We also have opportunities for a number of the returning carriers to do fast exits and CV ops with them.
We’re doing that as well.
And another thing we are doing with the Indian Navy is submarine safety.
That’s another huge thing that we’re working with them on.
I see is there are a lot of opportunities there.”
Question: There is obvious concern with the emergence of the Chinese Navy.
Do you see this as a motivating factor in working with the USN and other allied navies?
There is a sense of urgency, noticing how PLAN with their submarine ops and with their transiting counter-piracy groups going to the Indian Ocean are moving more westward.
This has caused concern with the Indian government obviously.
That’s why you saw Prime Minister Modi go to Sri Lanka, and reestablish a relationship with Sri Lanka.
He’s the first prime minister to do that in 28 years.”
Question: The P-8 provides an opportunity for sharing as well, but the sale was limited because of the continued refusal of the Indians to sign what we consider normal, namely an agreement to protect the communications side of share equipment.
Is there progress in this area?
The Indians have not signed the Communications and Information Security Memorandum of Agreement or CISMA and this limits what we can do with India or how we can work the P-8 issues.
Until they sign the CISMOA, you can’t have the real open discourse with them on the classified side.”
Wesley added that they were going to host a seminar with the Indian Navy at Camp Smith in early September 2015.
He then illustrated the challenges and the nature of evolving partnerships in the region by discussing the Regional Maritime Security Initiative or RMSI.
“A dozen years ago, it didn’t have a lot of traction.
Nobody wanted to do it.
But today there’s more effort to work together, to try to have some type of structure without the U.S. in the lead, supporting the effort.
For us, the goal is enhanced maritime security, maritime domain awareness, and information sharing in the region that we can be part of as well.”
He then cited steps, which have indeed done that.
There are new maritime security centers now in Singapore and Malaysia.
“And now Indonesia wants to step forward. They want to do more maritime security issues because of Natuna Island and the Chinese behavior. And then Malaysia is allowing us every other month basically to fly P-8 flights or P-3 flights out of Malaysia. And we have a Malaysian military officer on board when we do that going through the Straits of Malacca. Things that are happening that 12-15 years ago would never occur.”
Question: Could we talk about Vietnam? How do you see Vietnam reaching out into the region?
“I was in Vietnam as a young kid, ’66, ’67. So a few years ago, we had a number of admirals come over here for a meeting.
We sat down.
I sat next to a guy who spoke a little bit of English, an admiral from the People’s Republic of Vietnam’s navy.
He looked at me and asked me if I’ve ever been to Vietnam.
I said, “Oh, yeah, I was there 1966, ’67.”
And then as he’s eating his soup, he kind of put the soup spoon out at me, “Were you?” I went, “Oh, yeah.”
But now have a working relationship.
I started our Vietnam navy-Navy talks five years ago.
They were a little bit curt, a little bit difficult, not a lot was achieved.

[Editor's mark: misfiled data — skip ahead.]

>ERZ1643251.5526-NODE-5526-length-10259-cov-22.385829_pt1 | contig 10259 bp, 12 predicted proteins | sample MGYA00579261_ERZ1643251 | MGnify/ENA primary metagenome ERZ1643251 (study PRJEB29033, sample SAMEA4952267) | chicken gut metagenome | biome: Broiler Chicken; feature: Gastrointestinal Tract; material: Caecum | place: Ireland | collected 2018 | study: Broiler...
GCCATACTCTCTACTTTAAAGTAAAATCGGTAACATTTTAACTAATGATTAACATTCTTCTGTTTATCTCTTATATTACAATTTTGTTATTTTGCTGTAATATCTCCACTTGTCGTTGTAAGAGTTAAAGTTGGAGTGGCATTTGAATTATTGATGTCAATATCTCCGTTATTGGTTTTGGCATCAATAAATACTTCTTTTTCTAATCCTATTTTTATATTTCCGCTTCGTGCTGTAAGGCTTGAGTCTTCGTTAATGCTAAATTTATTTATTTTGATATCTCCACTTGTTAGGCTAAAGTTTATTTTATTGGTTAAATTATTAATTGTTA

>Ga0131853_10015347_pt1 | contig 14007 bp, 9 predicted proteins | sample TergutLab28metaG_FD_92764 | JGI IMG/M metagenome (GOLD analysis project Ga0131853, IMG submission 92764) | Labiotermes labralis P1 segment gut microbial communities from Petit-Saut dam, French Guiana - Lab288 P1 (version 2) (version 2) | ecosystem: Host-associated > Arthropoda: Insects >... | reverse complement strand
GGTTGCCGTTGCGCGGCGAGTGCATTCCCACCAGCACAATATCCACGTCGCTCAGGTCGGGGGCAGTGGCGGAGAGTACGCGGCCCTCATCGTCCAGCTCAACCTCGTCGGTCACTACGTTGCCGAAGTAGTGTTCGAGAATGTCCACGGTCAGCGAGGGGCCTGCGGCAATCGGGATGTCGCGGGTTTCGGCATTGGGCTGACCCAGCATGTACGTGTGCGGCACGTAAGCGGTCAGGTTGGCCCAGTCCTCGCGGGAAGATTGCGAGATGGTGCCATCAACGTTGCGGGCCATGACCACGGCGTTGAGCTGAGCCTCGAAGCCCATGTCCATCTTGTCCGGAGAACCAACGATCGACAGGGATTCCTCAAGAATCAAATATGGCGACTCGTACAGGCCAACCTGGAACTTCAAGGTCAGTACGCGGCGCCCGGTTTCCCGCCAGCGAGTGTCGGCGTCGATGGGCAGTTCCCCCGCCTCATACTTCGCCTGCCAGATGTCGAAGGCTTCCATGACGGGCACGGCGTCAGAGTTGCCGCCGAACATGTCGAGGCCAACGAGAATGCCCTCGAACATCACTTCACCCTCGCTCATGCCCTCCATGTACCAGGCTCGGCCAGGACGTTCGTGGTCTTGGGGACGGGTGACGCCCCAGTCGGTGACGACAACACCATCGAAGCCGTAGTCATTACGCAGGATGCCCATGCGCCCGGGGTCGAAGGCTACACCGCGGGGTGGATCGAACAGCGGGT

We just finished our fifth iteration and that went very well.
What we’re doing is undersea medicine, military medicine, our medical diplomacy efforts working in this theater, maritime security issues, and submarine rescue.
Of course we have a defense attaché in Vietnam but we have also a medical attaché and for two years a Naval attaché in Vietnam.
What I see is the slow movement with various countries and determine how they want to move forward.
But glacial steps are huge.
We’re taking huge steps with Vietnam. SecNav has been there a couple of times.
SecDef has been there.
In fact, we’ve had our PACFLT commander there.”
We then discussed the importance of the CARAT exercises in building habitual relationships, which enable enhanced collective security.
The Cooperation Afloat Readiness and Training (Exercise CARAT) is a series of annual military exercises conducted by United States Pacific Fleet with several member nations of ASEAN in Southeast Asia.
“We started out with six countries.
Today, we now have 10 countries involved in the exercises and it’s evolving from bilateral.
We want to go multilateral, trilateral with it. Vietnam calls it naval engagement activities because they don’t want to say they’re exercising with us, so instead they’re doing naval engagement activities.
Singapore looks at CARAT as a high-end exercise.
With Vietnam, it’s a low-end event.
They finally went out to sea for a few hours, which is a big step forward.”
The Australian Working Relationship
Question: I am going next to Australia, and how do you view Australia in this evolution of Pacific defense from a maritime perspective?
“I think what’s happening is obviously they’re looking at a way to get their next generation submarine. That’s going to be huge for them.
They’re looking at amphibiosity – if you want to use that word, how to use amphibs.
We’re working very closely with them.
We’re looking at the relationship that we have with New Zealand, Australia, France, and us to shape more effective maritime security policies, not only in Oceania but also elsewhere as well.”
The interview with Wesley provides an understanding both of the challenges in shaping effective policies in the region as well building out an effective deterrence in depth strategy.
As Lt. General Robling, then MARFORPAC Commander put it in an interview in Hawaii last year:
It’s not about just building relationships in the region. It is about collective security in the region.
Building collective security requires, in part, a process of building partner capacity, and working convergent capacities to shape effective and mutually beneficial relationships which underlie the evolution of collective security.
Editor’s Note: In a discussion with the RAAF during the Australian visit, the P-3 community which is now training for transition to the P-8 in Jacksonville, Florida, the failure of India to sign the CISMOA agreement with the United States also reduced the ability of Australia to work with India on the platform and shape common concepts of operations,
This is less about US hegemony than having agreements in place which allow sharing of the communications and intelligence sharing which a platform like the P-8 delivers.
But here is a view of the CISMOA by some in India as well as a look at other issues mentioned in the article concerning India:
Also, see our pieces on the P-8, for both the US Navy and the Indian Navy:
For our look at the shaping of a deterrence in depth strategy see,
Rebuilding American Military Power in the Pacific: A 21st Century Strategy